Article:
Alberta in pictures
Last updated: September 2017
They say a picture paints 1000 words and in Canada's province of Alberta, the camera lens can focus on some of the most unexpected landscapes on earth. Promote the chance of breathtaking surprises, says Julie Baxter
Clear waters run deep on a hike in Waterton
The smallest of the Canadian Rockies national parks is impressive in its own right. Nowhere else in the world will you find a UNESCO World Heritage Site, an international peace park and a biosphere reserve all rolled into one. Hike endless trails. Take a boat cruise across an international border on the deepest lake in the Canadian Rockies. The village of Waterton at water’s edge has all the amenities and waterfalls.
Iconic slopes await
Alberta has one of the longest ski seasons in North America, with resorts open from November to May. All have a fabulous reputation for their powder snow and the reliability of the conditions. Well-equipped resorts and relatively few crowds ensure the hills of the Albertan Rockies make a compelling wintersports choice for families, beginners and experts alike.
Spot the magical Milky Way
Jasper is the world's second largest Dark Sky Preserve (and certainly the most accessible). There are approximately 100 billion stars in our home galaxy - the milky way - and on any clear night in Jasper it feels like there are way more than that.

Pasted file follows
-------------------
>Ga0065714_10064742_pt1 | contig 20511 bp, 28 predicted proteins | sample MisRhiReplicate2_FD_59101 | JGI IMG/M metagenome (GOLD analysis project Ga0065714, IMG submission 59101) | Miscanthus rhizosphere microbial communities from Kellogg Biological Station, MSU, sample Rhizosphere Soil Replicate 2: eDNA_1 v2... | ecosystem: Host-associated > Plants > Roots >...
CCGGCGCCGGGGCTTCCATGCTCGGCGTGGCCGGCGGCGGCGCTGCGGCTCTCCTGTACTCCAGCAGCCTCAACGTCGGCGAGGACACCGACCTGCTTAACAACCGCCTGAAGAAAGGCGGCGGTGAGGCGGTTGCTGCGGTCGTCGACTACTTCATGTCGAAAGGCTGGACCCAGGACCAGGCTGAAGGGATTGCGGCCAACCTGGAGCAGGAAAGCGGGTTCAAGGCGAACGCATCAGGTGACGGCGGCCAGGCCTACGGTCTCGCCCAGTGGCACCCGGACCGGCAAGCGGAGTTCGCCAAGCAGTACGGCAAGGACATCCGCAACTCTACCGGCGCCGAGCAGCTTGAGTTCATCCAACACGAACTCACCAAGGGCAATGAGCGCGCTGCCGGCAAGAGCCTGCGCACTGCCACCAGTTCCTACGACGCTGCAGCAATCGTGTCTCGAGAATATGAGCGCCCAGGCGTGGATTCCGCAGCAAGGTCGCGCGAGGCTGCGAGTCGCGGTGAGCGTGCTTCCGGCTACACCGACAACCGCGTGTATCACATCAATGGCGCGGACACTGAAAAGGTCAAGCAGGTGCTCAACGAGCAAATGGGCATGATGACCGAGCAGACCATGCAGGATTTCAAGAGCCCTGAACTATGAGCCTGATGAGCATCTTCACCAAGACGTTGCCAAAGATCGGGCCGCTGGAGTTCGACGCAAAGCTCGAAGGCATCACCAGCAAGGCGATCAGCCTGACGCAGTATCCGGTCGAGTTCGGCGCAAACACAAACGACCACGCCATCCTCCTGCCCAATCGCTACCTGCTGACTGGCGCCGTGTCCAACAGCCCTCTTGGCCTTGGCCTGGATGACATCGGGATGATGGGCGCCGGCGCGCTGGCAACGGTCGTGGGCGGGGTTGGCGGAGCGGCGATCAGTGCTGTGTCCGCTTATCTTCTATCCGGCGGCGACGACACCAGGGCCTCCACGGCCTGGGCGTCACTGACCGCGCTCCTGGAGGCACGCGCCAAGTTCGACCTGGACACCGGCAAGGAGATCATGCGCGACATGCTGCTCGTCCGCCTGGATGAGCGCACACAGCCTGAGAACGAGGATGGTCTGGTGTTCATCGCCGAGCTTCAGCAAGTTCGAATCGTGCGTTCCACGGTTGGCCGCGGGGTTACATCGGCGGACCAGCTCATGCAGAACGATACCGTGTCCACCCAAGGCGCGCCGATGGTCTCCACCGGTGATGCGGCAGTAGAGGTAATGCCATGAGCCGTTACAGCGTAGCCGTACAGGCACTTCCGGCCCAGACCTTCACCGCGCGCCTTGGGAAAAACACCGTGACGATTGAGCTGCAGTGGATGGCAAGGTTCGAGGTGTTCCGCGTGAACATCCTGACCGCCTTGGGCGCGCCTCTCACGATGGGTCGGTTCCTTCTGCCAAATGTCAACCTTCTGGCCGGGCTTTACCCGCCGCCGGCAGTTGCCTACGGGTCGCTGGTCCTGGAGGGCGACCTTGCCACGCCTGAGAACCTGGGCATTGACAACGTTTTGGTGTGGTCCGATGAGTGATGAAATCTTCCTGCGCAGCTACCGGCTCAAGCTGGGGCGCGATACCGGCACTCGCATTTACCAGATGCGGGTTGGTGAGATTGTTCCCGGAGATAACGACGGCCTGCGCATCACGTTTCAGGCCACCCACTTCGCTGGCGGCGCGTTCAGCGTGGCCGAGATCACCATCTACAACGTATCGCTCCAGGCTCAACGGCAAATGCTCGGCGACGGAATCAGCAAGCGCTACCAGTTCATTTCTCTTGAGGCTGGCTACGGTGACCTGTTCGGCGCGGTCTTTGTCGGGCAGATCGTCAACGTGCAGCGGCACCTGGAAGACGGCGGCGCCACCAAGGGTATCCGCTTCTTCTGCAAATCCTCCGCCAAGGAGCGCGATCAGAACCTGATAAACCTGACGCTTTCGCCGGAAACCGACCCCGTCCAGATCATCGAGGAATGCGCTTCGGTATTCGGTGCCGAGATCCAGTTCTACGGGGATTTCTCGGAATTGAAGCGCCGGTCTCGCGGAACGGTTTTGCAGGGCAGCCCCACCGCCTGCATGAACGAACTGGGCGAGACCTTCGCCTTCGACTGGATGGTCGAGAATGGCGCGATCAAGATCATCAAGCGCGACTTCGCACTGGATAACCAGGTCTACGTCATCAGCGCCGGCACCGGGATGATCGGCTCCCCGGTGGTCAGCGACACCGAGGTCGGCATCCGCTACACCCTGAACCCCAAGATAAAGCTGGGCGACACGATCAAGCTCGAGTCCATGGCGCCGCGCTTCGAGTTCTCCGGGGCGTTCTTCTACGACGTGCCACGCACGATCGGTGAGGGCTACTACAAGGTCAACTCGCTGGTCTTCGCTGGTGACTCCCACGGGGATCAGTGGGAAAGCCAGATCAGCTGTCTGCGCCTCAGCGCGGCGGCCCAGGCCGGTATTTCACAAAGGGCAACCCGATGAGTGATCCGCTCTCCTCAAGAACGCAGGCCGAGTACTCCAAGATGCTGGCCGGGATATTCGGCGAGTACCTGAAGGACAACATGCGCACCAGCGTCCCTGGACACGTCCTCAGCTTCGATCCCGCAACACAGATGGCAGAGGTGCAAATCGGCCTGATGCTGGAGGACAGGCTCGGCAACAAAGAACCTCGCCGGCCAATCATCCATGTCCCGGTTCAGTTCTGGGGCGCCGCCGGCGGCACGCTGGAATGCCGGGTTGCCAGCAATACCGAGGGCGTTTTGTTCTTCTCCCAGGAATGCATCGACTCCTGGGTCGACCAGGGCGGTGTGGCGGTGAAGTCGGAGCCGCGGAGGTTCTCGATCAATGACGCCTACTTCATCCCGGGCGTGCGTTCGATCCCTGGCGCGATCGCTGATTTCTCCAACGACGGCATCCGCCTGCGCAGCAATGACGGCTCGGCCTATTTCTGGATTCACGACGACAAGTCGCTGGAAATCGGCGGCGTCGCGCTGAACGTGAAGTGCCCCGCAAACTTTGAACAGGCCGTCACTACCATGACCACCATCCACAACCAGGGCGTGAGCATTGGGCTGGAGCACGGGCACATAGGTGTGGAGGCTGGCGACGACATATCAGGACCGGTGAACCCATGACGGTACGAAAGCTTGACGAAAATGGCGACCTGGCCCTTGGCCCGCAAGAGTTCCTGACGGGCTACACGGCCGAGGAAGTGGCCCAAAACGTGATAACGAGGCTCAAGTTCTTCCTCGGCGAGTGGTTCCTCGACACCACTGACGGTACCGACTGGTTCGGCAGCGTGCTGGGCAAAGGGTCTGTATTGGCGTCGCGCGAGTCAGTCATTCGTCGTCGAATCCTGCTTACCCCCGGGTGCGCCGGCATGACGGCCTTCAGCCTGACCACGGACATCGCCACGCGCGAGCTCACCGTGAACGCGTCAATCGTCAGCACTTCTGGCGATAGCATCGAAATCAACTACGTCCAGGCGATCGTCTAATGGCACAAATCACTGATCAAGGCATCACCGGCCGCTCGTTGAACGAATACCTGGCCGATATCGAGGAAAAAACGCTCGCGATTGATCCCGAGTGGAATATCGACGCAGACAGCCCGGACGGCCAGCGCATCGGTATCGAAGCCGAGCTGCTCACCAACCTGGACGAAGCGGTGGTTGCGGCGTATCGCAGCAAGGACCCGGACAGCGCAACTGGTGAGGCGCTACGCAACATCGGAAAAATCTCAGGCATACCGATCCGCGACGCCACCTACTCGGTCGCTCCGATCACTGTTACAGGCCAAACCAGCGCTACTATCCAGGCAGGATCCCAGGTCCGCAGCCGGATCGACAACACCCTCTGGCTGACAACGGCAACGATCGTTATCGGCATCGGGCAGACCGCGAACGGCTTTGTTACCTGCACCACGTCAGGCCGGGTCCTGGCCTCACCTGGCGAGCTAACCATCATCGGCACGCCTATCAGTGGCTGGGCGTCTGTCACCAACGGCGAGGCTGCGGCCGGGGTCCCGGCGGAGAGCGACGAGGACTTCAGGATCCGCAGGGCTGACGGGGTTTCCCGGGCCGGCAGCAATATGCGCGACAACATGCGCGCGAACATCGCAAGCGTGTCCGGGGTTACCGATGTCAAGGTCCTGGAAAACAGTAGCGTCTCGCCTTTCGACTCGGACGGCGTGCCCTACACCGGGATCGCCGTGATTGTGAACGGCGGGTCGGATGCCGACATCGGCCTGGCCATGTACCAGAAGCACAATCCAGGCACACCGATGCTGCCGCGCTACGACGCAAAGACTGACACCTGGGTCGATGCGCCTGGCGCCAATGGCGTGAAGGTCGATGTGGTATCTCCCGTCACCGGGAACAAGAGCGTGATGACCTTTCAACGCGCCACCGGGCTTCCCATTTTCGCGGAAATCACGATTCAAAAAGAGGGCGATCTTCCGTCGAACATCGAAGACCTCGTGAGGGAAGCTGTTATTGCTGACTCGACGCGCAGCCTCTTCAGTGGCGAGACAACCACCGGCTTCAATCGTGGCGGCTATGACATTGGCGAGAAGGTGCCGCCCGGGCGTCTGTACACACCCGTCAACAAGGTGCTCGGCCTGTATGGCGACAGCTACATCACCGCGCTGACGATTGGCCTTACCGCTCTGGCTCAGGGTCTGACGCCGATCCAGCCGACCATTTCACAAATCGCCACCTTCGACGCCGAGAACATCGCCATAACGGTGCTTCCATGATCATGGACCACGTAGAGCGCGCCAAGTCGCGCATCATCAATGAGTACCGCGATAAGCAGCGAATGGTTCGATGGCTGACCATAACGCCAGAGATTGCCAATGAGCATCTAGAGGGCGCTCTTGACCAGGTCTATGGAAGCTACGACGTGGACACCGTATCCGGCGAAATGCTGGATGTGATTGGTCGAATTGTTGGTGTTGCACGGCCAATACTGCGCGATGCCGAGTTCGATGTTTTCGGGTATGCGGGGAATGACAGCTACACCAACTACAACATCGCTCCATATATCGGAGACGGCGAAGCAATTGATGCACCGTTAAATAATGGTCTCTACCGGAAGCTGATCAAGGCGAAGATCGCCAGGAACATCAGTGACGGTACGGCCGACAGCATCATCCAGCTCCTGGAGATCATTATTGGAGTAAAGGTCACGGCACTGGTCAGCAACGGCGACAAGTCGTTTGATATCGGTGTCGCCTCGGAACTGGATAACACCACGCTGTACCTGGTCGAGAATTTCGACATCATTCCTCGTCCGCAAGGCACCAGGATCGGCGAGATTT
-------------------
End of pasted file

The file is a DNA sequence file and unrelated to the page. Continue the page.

Skating on Lake Abraham
In winter, you can skate just about anywhere in Alberta. The climate creates the ultimate outdoor skating experience. Your skates provide a sense of freedom like no other as you fly across the ice at exhilarating speeds.
Meet the locals
Hundreds of species call Alberta home – 587 to be exact. Watch for Alberta’s all-stars: moose, grizzly and black bears, elk, bison, bighorn sheep, mountain goats, lynx, coyotes, wolves and wolverines. Five national parks and more than 250 provincial parks and easily accessible natural areas protect almost 600 species.
Western ways in The Badlands
This is where the dinosaurs roamed 70 million years ago. Fast forward to present-day central and southern Alberta where their bones now rest in ancient riverbeds, framed by the maroon-striped canyons of the mysterious Canadian Badlands. Wander through the cottonwoods along the banks of meandering rivers. Ride horseback through prairies and grasslands just like the early cowboys and ranchers.